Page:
Celebrity Music: Spotify Cracks Down on Family Plan Misuse By Periodically Vetting Where You Live

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Celebrity Music: Spotify Cracks Down on Family Plan Misuse By Periodically Vetting Where You Live

Celebrity Music:

Celebrity Music: Illustration for article titled Spotify Cracks Down on Family Plan Misuse By Periodically Vetting Where You Live
Graphic: AP

To make sure subscribers aren’t abusing Spotify’s family plan, the streaming music giant has started checking in on where they live. Over and over again.

It’s all in the Premium Family program’s terms of service that Spotify updated in August. A single sentence outlines this new policy, which explains why the change went unnoticed until CNET spotted it Thursday.

Premium Family subscribers must provide a home address using Google Maps or enable locations services for Spotify when signing up, information the company now vets periodically.

Up to six people can share Spotify’s Premium Family plan. While its guidelines maintain that those six people are supposed to all live at the same address, apparently enough subscribers were saying “screw that noise” and sharing their account details with whomever to get in on that sweet, sweet $14.99 per month deal that the company felt the need to put its foot down. Considering six separate Spotify Premium subscriptions would cost four times as much, I’m not exactly shocked.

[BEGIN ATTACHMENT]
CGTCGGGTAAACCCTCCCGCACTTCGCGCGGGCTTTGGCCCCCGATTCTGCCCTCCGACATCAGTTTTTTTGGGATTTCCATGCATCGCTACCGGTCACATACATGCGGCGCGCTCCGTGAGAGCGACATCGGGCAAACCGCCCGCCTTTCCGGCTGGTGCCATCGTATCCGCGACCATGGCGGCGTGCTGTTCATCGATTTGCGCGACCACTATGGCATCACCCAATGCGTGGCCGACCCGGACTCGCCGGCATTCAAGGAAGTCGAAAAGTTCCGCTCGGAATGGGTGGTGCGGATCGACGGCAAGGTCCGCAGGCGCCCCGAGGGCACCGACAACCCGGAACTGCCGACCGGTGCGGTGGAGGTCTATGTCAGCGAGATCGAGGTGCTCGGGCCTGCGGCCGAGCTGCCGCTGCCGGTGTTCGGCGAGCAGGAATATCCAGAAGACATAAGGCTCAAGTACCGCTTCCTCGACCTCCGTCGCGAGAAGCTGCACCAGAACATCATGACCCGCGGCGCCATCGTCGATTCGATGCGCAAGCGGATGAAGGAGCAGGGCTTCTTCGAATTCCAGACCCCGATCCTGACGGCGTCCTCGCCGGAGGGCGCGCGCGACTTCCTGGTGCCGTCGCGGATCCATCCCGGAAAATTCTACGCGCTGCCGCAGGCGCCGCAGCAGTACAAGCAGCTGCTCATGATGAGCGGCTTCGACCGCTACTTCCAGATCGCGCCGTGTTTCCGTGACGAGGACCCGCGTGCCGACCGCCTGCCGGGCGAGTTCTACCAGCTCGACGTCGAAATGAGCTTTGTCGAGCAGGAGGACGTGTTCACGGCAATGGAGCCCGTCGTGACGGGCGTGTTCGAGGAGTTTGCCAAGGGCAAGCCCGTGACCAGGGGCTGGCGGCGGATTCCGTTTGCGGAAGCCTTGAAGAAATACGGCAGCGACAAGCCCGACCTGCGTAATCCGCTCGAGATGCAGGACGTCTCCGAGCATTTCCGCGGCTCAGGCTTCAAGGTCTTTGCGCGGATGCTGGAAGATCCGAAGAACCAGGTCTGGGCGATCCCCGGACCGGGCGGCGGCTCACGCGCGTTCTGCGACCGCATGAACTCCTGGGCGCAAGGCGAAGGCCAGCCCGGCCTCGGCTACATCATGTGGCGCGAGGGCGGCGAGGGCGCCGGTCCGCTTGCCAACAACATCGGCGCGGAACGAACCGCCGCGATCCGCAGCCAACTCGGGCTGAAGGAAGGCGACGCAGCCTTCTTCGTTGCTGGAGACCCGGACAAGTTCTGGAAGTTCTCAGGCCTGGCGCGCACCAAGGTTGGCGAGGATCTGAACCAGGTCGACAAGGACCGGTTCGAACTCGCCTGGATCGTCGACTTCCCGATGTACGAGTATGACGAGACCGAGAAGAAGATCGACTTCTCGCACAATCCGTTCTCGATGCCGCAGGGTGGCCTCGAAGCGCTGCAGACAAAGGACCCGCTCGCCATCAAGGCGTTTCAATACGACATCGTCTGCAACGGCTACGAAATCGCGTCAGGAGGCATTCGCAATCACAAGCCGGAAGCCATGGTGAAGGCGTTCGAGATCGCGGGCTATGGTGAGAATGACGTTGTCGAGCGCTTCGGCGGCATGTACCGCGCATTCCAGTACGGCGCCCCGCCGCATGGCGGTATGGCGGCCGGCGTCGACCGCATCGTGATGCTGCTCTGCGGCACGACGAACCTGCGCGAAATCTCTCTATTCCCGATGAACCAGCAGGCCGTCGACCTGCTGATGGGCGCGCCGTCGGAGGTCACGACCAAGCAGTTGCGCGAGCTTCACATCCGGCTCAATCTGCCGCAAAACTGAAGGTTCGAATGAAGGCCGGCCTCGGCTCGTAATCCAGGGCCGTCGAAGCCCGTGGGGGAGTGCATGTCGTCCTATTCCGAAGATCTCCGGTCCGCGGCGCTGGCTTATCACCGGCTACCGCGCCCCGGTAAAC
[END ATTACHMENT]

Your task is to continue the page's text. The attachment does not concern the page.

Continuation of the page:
Until now, Spotify didn’t have any procedures for assessing whether its subscribers were doing right by its terms of service, so it wasn’t exactly difficult to get around this rule. Then last year, the company began asking its subscribers for their GPS information as part of a pilot run, one that apparently did not go over well given today’s increasingly data-conscious culture, according to TechCrunch.

But I guess Spotify wasn’t deterred by this since the company now ask subscribers to confirm their home address “from time to time” to remain on the plan thanks to these new TOS. Gizmodo reached out to Spotify to get an idea of how often that is exactly. I mean, are we talking “time to time” as in how often I change my water filter, or how often I (should) call my parents?

Spotify didn’t immediately respond to our request, but the company did provide the following statement to CNET about the location data require with this new policy:

“This data is encrypted and can be edited by the plan owner as needed. The location data that is collected during Premium Family account creation is only used by Spotify for that purpose.”

Unfortunately, at the moment it seems that families that want to get in on that discounted Spotify rate but don’t all live at the same address are simply SOL.

[CNET]

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